Last night I got some really great falafel at Amseterdam Falafelshop in Adam’s Morgan. It’s a really cool concept – you get a pita (if you can eat one), filled with 3 or 5 falafel balls, and then they let you go to town on the toppings in a topping bar. With 21 toppings, to be exact.
They also have fries, but they’re not handcut, so I steered away from them. They do fry them in a dedicated fryer. There was actually a woman there who was gluten intolerant who was buying them, and swore to me that she didn’t have a reaction when she ate them, but I followed my new pitfall avoidance plan and just ate my falafel, which turned out to be more than enough food.
Yep, that’s slaw, beets, hummus, and falafel balls buried somewhere in there.
Oh, there you are!
One of the best $5 dinners I’ve ever had. Although next time I will bring my own fork, since they have some weird fork phobia or protest going on where they refuse to offer them.
2425 18th St NW
(between N Belmont Rd & N Columbia Rd)
Is there a correlation between fries that are not handcut and gluten content? This post and the one before it imply that non-handcut fries are to be avoided. Are you using the term handcut to distunguish fries that are made 100% in house from fries that are produced on an assembly line and may have been contaminated?
Hey Justin – there are two parts of the fry equation for me: the fry itself and the fryer it’s cooked in. I usually avoid any fries that aren’t just plain potatoes that they cut at the restaurant, or can tell me for sure that they are gluten free. Most restaurant fries come from a bag, which sometimes contain flavorings, or are coated in something to give them that nice crisp “shell”.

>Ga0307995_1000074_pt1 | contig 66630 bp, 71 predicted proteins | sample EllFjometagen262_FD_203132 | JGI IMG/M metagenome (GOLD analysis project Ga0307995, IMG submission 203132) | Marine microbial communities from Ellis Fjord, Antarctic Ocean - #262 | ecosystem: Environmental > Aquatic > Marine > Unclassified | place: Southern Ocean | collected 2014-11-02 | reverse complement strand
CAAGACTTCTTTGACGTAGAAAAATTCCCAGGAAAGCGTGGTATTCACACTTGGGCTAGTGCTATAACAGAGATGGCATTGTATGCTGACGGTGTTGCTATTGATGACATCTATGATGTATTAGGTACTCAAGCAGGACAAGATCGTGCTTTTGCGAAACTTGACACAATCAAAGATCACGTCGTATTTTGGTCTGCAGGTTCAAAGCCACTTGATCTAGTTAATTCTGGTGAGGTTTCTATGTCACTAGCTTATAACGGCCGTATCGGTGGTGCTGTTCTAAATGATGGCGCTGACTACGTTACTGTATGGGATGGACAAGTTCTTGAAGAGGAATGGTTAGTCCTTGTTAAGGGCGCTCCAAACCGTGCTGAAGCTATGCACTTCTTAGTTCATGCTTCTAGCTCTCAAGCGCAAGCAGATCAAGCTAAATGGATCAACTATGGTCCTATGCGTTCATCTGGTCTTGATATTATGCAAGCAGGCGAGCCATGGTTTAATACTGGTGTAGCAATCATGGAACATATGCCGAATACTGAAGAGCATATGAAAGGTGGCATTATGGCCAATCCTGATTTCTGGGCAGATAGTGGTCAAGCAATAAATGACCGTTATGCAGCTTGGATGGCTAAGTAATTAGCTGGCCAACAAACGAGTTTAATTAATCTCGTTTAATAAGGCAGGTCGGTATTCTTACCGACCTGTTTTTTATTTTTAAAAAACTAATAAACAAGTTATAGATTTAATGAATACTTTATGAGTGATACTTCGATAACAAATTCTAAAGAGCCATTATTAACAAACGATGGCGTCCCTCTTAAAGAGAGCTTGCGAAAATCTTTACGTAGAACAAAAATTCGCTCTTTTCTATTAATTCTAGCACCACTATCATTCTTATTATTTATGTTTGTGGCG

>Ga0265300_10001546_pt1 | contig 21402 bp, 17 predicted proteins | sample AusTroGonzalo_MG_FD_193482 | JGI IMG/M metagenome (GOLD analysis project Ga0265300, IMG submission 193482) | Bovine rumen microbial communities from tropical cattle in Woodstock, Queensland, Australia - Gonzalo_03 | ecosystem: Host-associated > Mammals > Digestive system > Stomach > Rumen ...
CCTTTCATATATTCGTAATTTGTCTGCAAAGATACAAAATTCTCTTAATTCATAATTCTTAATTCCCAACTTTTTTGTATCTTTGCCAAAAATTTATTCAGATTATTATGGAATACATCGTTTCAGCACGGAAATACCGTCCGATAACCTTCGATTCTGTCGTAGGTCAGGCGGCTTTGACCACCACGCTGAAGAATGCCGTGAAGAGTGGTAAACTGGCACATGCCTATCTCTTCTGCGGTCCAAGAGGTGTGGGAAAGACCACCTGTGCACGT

Then there’s the issue of the fryer being dedicated – so either they just use it to cook fries (as is the case at Amsterdam), or everything that they fry is also gluten free. Having a dedicated fryer isn’t the case at most restaurants, even the ones where the fries are hand cut (that was what happened at Lincoln – the fries were hand-cut, but they were fried with all of the other battered menu items).
So for me: hand-cut fries + dedicated fryer = eat them. Any other equation and I’ll get sick.
You can usually tell the difference between gf fries and non-gf fries because the non-gf fries look puffy, or crispy. The gf fries should look like potatoes.
If you don’t have Celiac’s disease, but just a more minor gluten intolerance, you may not have a reaction to the cross contamination from a fryer, but it’s still there.
Five Guys, Chick fil-A, McDonalds, and all of the fries you cut and fry at home are safe!
Oh! and if you want to try it yourself there’s a Scoutmob today for a FREE small falafel this week: http://scoutmob.com/washington-dc/today/2011-08-08
There’s a dedicated fryer at the greek restaurant in Dupont Circle!
Do you mean Zorba’s? Or which one? WOuld love to check it out!
Last night I got home from Ro’s birthday, and had my first atmeptt at making an omlette. Apparently trying these things when off your face is not a good idea. It basically came out like scrambled eggs mixed with with tomato and spinach. I still ate it, but it was a right mess.